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THU0036 Discriminating Central Nervous System Infection and Neuropsychiatric Involvement in Patients with Systemic Lupus Erythematosus: A Single-Center Experience
  1. J. Chen,
  2. X. Feng,
  3. H. Wang,
  4. B. Hua,
  5. L. Sun
  1. Department of Rheumatology, The Affiliated Drum Tower hospital of Nanjing University Medical School, Nanjing, China


Background Despite the improvement of survival rates in SLE patients over the past decades, patients still have higher mortalities compared with the general population that can be largely attributed to uncontrolled disease activities and, most importantly, various kinds of severe infections.

Objectives The aim of this study is to identify the clinical differences between central nervous system (CNS) infection and neuropsychiatric lupus (NPSLE) in patients with systemic lupus erythematosus (SLE).

Methods Clinical manifestations, laboratory test results and prognoses of 14 SLE patients complicated with various CNS infections, hospitalized in the Drum Tower Hospital in the past seven years, were reviewed and compared with those of 34 concomitantly treated NPSLE patients. The sensitivity and specificity for each variable to identify CNS infection was assessed by receiver operating characteristic (ROC) curves.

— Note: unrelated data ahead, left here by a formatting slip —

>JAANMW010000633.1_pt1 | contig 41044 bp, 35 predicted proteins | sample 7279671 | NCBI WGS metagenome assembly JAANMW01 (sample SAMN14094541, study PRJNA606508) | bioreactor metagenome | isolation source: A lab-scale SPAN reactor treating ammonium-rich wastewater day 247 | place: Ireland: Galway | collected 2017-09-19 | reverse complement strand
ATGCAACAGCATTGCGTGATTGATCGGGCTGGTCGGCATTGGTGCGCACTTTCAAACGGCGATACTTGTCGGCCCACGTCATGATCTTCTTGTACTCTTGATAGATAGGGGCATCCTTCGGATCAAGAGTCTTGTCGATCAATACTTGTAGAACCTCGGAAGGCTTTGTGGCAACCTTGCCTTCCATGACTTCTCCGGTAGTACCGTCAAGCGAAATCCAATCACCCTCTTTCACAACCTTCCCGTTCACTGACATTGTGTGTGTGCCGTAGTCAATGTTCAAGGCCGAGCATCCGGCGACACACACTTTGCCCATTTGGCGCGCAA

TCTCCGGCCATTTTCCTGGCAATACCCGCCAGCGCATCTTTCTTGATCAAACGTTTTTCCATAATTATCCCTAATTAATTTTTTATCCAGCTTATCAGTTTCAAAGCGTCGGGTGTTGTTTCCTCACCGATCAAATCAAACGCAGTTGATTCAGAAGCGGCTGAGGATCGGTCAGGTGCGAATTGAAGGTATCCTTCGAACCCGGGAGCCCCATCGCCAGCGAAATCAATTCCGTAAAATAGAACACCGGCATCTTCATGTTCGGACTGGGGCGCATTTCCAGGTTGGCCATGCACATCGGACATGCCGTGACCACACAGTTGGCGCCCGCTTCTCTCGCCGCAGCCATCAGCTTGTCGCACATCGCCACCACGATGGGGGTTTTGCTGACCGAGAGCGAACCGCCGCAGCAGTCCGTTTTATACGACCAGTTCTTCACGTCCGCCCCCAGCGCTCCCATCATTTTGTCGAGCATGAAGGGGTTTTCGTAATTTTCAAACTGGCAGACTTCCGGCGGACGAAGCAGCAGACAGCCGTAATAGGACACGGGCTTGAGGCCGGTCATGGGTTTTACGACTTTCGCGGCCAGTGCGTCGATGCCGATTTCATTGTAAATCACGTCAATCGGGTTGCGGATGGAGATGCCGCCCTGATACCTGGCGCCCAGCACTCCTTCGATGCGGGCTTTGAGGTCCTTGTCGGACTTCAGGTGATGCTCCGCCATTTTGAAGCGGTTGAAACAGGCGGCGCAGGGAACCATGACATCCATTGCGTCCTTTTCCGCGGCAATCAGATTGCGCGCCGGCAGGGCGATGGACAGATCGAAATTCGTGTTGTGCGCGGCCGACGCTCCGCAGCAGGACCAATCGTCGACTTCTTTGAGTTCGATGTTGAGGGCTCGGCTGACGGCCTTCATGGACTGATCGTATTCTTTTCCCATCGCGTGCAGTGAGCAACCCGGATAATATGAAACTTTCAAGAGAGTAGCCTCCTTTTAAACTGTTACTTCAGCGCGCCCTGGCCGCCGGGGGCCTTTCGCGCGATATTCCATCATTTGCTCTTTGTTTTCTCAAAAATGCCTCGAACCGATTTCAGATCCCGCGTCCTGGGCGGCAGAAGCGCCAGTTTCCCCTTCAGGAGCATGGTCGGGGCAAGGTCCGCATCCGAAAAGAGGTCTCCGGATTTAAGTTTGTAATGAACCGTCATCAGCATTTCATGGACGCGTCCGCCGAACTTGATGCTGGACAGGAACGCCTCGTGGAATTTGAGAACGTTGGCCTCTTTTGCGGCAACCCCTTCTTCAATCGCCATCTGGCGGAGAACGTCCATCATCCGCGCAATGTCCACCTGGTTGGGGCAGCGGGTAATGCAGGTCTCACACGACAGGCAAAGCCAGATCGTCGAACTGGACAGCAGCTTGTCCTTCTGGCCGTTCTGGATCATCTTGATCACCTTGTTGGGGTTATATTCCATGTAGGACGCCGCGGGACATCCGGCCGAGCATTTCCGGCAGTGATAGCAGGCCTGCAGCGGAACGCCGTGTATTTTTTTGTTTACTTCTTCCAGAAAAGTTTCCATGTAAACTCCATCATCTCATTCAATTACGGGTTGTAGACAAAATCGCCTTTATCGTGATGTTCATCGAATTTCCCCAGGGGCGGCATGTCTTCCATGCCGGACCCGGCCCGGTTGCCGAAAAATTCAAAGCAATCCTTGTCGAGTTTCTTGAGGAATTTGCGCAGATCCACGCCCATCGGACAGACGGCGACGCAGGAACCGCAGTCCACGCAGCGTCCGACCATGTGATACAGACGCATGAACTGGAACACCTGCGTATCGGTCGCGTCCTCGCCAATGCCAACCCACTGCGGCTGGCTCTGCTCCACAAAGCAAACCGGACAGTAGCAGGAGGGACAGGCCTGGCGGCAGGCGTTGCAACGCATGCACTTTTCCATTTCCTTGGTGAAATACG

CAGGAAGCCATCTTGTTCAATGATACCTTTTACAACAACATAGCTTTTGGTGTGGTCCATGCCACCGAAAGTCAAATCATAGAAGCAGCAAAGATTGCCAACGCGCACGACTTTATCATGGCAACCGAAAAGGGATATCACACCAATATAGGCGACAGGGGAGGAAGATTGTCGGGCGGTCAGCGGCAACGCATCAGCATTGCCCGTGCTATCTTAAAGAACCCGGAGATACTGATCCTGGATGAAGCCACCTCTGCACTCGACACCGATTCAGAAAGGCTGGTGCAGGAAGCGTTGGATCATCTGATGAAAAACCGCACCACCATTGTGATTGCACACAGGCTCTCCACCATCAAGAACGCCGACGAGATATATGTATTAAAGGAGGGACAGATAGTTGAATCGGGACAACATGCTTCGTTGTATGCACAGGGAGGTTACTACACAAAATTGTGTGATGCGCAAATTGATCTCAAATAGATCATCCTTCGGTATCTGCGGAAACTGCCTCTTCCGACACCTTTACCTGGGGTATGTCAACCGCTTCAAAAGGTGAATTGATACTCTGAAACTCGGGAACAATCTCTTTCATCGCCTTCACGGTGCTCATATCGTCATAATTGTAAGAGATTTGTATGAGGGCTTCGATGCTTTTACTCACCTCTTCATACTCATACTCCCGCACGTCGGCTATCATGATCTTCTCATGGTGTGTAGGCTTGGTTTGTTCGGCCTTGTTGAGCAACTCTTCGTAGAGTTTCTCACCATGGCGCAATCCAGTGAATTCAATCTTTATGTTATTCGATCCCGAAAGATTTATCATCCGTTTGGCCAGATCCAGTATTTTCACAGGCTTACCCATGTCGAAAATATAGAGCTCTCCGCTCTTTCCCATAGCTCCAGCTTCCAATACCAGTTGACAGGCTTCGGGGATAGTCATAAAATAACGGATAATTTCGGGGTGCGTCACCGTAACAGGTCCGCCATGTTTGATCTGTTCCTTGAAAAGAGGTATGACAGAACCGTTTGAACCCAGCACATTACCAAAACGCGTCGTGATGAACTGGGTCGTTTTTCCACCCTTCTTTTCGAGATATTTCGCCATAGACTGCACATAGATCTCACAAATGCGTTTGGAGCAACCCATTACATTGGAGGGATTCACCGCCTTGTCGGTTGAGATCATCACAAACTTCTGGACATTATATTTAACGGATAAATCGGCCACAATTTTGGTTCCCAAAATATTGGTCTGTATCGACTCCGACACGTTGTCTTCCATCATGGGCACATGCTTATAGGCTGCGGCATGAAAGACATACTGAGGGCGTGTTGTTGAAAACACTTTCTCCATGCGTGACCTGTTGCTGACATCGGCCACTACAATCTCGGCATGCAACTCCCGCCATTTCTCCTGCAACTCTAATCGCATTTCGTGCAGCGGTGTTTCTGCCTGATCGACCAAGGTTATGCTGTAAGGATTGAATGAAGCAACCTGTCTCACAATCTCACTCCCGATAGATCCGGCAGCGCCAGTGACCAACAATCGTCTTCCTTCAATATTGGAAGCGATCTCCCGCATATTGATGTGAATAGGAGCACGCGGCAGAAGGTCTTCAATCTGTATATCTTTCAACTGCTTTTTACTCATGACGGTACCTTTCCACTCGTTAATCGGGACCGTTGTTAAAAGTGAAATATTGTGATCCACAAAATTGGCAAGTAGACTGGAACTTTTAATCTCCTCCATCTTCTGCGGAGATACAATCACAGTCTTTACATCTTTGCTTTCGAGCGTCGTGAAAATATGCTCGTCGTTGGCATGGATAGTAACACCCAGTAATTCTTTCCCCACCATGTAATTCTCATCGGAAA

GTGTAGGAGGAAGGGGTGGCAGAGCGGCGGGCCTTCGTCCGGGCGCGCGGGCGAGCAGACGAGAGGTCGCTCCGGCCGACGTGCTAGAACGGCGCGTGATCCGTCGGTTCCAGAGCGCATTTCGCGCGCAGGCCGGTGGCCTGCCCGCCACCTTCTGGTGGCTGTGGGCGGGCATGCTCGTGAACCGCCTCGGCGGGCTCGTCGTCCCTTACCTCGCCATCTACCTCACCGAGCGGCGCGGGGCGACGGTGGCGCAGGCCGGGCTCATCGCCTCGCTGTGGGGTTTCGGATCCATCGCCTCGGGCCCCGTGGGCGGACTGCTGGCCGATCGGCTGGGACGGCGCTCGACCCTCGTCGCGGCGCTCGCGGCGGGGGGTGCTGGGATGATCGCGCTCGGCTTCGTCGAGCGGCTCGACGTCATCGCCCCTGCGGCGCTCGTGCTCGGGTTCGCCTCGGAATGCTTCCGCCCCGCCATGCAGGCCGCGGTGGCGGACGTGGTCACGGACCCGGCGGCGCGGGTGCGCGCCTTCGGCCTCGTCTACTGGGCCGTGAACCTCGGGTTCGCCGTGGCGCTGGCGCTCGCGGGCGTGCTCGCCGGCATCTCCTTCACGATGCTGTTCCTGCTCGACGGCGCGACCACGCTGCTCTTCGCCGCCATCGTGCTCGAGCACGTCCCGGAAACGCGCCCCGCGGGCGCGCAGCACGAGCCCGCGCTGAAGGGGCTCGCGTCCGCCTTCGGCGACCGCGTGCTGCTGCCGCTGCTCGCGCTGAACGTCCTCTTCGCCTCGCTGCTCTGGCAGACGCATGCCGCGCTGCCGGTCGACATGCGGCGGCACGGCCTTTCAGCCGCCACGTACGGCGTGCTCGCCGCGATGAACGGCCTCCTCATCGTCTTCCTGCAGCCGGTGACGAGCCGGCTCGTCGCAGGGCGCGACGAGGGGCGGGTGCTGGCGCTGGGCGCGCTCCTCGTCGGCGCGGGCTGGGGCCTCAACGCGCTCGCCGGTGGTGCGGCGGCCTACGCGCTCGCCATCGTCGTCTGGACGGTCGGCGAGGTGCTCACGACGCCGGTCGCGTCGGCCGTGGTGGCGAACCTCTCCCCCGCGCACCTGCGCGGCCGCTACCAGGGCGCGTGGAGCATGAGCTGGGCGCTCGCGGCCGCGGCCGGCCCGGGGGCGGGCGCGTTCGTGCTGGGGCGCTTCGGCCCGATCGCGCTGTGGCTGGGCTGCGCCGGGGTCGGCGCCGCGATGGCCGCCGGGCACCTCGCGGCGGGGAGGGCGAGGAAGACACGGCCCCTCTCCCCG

Results Our study shows that mortality rate was much higher in SLE patients with CNS infection than in NPSLE patients. Compared to NPSLE, those with CNS infection had lower lupus disease activity (SLEDAI), but took higher doses of corticosteroids one month before the occurrence of CNS symptoms. Headache, high fever and vomiting were more common in patients with CNS infections, accompanied with the elevation of C-reactive protein level. Cerebrospinal fluid examination (CSF) examination showed increased leukocytes and protein level but decreased glucose level in patients with CNS infections. Of all the variables, the combination of abnormal CSF test, low SLEDAI score, high fever and high intake of prednisone could best discriminate CNS infection from NPSLE in SLE patients (AUC=0.999, p=4.48x10–19).

Conclusions We conclude that for SLE patients who have CNS symptoms, low SLE disease activity but high intake of corticosteroids, together with abnormal CSF and high fever, may suggest the existence of CNS infection.

Disclosure of Interest : None declared

DOI 10.1136/annrheumdis-2014-eular.2205

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